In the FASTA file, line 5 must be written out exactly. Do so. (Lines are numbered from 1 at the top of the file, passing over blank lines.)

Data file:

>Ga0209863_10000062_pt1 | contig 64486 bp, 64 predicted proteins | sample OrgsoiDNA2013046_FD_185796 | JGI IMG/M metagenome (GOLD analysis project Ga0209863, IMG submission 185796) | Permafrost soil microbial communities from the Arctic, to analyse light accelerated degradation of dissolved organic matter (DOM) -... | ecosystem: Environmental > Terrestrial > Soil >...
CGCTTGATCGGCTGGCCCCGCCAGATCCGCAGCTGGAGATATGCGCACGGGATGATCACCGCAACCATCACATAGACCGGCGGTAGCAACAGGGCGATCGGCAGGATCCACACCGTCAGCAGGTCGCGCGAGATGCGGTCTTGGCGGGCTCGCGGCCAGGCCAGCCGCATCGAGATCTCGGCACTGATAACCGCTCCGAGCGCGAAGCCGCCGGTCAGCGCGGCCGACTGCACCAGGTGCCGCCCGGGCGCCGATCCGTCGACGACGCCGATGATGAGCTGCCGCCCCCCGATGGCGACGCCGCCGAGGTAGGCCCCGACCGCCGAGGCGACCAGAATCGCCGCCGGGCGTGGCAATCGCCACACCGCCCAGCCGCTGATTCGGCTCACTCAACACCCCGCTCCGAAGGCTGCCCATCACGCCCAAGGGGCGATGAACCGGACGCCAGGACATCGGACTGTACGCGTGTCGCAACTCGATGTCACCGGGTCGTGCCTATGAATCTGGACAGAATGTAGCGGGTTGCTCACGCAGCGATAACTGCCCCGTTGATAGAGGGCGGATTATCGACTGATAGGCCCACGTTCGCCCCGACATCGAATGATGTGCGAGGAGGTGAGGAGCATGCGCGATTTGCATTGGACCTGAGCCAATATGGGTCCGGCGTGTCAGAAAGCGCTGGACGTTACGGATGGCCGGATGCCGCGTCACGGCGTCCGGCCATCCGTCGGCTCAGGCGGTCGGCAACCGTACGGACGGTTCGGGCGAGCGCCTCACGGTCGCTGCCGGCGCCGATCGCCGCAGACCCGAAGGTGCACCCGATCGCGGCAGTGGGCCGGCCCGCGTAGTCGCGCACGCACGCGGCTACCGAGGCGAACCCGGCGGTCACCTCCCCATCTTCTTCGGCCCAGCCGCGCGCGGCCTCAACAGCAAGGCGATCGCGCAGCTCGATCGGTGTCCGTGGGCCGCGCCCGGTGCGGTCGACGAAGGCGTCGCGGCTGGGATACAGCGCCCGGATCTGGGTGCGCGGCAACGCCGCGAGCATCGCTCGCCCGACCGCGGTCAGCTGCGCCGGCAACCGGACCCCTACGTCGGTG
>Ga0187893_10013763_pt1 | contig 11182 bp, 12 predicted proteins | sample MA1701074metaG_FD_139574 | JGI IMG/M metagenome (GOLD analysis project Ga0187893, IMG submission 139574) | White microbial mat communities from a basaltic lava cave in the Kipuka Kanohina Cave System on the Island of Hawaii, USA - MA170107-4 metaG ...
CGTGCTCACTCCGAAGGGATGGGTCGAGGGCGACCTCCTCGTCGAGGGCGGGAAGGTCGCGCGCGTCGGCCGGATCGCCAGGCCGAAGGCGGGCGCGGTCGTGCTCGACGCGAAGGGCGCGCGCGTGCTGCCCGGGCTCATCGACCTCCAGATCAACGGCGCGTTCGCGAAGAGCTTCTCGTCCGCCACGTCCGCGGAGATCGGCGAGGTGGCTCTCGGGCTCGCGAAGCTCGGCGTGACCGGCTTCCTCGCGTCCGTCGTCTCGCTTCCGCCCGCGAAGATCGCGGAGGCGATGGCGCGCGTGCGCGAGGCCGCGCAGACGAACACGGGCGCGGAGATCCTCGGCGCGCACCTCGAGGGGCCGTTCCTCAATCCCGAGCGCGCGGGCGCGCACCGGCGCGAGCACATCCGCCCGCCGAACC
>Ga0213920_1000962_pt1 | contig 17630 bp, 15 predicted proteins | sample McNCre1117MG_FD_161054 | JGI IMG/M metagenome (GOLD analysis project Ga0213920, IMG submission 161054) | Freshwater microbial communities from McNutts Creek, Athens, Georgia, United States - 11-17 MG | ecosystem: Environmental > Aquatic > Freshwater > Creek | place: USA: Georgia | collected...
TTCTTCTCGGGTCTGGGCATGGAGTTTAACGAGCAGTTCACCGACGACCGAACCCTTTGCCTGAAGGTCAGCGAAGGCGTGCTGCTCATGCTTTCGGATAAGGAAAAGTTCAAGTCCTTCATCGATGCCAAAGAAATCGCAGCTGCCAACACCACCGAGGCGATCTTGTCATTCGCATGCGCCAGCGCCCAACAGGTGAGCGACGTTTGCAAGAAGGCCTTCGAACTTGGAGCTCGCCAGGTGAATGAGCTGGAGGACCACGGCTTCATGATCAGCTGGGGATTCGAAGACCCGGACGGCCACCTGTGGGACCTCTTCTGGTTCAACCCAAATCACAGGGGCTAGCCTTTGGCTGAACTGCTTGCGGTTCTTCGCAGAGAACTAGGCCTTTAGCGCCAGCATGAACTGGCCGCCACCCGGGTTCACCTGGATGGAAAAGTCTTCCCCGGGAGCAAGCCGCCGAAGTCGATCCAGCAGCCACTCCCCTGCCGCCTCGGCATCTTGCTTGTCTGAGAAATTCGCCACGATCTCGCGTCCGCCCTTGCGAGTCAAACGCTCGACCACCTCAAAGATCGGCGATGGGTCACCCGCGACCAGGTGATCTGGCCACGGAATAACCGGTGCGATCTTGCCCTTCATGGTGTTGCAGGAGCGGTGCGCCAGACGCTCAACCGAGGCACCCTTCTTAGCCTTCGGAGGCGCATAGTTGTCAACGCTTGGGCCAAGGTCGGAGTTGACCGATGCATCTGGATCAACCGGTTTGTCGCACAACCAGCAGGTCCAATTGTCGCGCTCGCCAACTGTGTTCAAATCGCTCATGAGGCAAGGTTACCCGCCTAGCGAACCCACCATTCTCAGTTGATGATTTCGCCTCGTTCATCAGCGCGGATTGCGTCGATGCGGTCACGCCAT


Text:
>Ga0213920_1000962_pt1 | contig 17630 bp, 15 predicted proteins | sample McNCre1117MG_FD_161054 | JGI IMG/M metagenome (GOLD analysis project Ga0213920, IMG submission 161054) | Freshwater microbial communities from McNutts Creek, Athens, Georgia, United States - 11-17 MG | ecosystem: Environmental > Aquatic > Freshwater > Creek | place: USA: Georgia | collected...